Financial Cyber Security: The Series
This topic has actually been something that I feel quite passionately about. I think cyber security is a very serious issue, and unfortunately, the people that are the least able to effectively deal with cyber security are individuals.
Why? Individuals are the most likely to lack time, resources (including money) and technical knowledge to effectively deal with cyber security. Compare this to an organization, where there are dedicated staff with the technical knowledge and the enterprise-grade software and hardware to help them prevent costly cyber attacks. Companies spend money on cyber security, not because they want to, but because succumbing to a cyber attack can be very costly. Obviously, this applies to individuals as well, but it is somehow very rarely talked about.
While cyber security is actually a VERY BROAD problem affecting pretty much almost everybody that you can think of, the reason why I want to talk about it here, on my personal finance blog is because cyber security also has a real, direct effect to your financial security.
Have you never seen or felt any cyber security failures before?
Friends who have got hacked send out virus emails, or have weird activities and requests from their social media?
Emails appear in your inbox asking you to follow the link to reset your password?
Your own device, or others' device that have been locked by ransomware?
I'm sure you have definitely experienced some of this first-hand. Let's be honest here, I have too. Recently a hacker from Venezuela hacked my password and gained access into one of my accounts. I had a real-life online battle with him about who could take control of the account faster. He had sneakily replaced my mobile number and authenticated his device so that he could take over my account with his new "authentication". It was lucky that I was checking my email at the time of the hacking, or else my account would have been lost. Not only did my account have personal information about me, it also had my credit card details!
I've also seen phishing + malware attacks happen in real life, where an attacker directed the target over the phone through a phony website to get scammed. I recognized the weird behaviour and I stopped the target and took over the phone and engaged the attacker. It was clearly an foreign voice. Upon further investigation, the target's computer was found to be infected and the scam was prevented and reported. The funny thing about the police's reponse? "Since no money was actually stolen, it is very hard for us to pursue this case because nothing is missing".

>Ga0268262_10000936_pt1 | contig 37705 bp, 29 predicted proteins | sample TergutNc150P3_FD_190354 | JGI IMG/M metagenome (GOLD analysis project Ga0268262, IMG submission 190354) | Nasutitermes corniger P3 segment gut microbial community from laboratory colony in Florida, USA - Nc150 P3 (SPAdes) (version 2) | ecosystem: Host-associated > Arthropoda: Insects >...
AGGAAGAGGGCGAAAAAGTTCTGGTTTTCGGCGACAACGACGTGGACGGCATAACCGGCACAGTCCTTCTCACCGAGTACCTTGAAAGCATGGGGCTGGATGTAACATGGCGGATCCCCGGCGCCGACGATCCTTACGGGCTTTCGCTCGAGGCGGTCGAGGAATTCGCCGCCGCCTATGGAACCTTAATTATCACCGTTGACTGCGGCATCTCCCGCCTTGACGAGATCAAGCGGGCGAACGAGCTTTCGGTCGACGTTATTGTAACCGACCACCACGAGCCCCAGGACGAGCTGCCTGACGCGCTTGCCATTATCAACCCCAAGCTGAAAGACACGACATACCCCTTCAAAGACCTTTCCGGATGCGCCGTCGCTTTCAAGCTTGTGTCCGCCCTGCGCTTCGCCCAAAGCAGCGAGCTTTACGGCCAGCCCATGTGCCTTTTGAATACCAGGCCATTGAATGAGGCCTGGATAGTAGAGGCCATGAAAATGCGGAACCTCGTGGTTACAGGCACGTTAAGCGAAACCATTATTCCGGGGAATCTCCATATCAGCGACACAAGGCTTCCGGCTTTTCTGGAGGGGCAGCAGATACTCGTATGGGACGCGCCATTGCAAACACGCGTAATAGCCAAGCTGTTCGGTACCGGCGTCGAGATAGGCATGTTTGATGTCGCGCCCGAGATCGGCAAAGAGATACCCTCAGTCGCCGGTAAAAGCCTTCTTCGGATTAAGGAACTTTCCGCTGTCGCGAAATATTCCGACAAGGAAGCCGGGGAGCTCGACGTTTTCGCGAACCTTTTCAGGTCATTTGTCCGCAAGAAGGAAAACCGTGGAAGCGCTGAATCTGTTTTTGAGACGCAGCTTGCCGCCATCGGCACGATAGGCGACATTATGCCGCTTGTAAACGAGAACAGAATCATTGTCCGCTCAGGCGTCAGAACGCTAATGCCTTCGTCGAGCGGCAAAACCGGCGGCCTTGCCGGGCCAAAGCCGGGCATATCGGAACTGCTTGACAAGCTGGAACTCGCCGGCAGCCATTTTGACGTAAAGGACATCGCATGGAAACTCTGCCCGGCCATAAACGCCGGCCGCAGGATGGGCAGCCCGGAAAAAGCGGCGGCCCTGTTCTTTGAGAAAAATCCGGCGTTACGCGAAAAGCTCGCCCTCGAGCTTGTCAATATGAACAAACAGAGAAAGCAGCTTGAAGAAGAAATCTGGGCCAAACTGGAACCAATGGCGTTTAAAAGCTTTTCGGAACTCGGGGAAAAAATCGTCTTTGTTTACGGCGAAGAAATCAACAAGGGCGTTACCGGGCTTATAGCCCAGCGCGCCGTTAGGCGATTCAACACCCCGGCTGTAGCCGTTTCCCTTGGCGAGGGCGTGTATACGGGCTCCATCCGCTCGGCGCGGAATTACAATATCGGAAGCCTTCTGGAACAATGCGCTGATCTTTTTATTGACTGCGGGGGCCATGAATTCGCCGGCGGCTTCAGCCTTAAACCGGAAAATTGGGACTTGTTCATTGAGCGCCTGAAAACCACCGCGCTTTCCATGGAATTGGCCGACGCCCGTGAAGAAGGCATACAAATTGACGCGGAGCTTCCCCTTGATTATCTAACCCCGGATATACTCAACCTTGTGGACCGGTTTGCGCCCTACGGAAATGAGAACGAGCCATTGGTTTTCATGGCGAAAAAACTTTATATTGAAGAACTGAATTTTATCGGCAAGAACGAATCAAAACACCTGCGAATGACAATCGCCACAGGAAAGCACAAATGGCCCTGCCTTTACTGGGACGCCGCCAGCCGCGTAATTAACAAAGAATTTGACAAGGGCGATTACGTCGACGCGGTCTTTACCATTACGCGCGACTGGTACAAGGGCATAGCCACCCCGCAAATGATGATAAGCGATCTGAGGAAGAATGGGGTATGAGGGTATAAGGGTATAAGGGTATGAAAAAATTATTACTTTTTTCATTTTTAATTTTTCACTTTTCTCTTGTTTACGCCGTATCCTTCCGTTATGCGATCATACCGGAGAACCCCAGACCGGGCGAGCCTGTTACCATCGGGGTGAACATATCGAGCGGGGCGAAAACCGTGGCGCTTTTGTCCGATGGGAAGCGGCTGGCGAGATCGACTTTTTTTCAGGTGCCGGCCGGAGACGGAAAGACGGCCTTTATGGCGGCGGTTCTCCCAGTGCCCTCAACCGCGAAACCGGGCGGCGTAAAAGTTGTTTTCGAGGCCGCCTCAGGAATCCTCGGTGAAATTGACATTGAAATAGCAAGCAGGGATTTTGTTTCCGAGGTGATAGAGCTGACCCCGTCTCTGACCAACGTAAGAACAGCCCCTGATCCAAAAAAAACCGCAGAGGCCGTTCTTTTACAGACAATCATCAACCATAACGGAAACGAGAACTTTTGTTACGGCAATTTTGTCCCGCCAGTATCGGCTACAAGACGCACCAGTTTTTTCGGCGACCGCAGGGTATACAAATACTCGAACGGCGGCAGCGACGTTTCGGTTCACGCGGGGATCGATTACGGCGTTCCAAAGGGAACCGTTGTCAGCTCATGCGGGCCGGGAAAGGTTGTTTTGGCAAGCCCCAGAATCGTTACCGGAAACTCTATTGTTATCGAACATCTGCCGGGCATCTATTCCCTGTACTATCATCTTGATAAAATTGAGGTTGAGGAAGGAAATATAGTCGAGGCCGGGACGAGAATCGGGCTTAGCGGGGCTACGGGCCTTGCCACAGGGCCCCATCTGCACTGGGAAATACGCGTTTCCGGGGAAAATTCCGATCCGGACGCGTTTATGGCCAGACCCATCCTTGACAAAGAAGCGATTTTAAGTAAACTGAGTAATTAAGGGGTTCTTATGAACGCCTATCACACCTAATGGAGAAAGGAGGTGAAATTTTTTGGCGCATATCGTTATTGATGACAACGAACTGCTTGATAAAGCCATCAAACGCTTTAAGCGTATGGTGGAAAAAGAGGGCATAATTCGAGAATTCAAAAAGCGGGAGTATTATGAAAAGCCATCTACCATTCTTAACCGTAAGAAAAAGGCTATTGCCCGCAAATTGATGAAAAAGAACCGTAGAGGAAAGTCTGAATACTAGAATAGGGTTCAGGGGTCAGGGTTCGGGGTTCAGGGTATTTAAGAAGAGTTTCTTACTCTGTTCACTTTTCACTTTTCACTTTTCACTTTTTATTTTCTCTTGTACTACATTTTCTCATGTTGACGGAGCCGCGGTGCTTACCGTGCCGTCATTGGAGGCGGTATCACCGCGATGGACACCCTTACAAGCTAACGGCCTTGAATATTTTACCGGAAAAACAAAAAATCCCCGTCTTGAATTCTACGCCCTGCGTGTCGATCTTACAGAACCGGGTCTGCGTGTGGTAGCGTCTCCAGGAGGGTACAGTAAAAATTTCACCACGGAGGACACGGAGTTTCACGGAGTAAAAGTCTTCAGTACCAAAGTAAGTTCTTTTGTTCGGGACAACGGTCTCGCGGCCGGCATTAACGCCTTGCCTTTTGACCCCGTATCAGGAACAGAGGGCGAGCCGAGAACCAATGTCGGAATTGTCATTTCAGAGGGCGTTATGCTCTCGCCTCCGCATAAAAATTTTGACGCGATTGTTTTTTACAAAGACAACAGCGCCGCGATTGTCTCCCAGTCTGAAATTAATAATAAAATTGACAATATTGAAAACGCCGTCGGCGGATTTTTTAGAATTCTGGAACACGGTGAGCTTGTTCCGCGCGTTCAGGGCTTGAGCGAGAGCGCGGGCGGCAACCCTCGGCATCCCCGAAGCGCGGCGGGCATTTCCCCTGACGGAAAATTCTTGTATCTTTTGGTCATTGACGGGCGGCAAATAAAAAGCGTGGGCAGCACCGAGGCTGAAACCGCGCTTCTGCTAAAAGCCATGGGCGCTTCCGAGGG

The morale of the story: Cyber attacks can originate from anywhere (internal and external) and can come from anywhere in the world!
At the end of the day, it's not the police's fault for not being able to recover money or information lost during a cyber attack. The responsibility lies entirely with the person who owns those assets to protect it properly.
Your ibanking login credentials? Your email account? Your email account linked to your ibanking that is used to reset your password?
The responsibility of all of that belongs to you.
If someone is able to log into your account from the username and password you wrote down on a post it note and transfer away your money, it is really hard to blame anyone except yourself.
I hope that with this series of post that I am planning to do, I can share with everyone what are the things that I personally have done to improve my cyber security, along with useful suggestions. I've been wanting to do this for a long time and I first talked about it back in Nov 2015.. wow, blast from the past!
What do you guys think of this series? Let me know if there are any things that you would like me to blog about and I'll see if I can include it! Kind in mind, I'm not a technical expert in this field, but I'll try my best!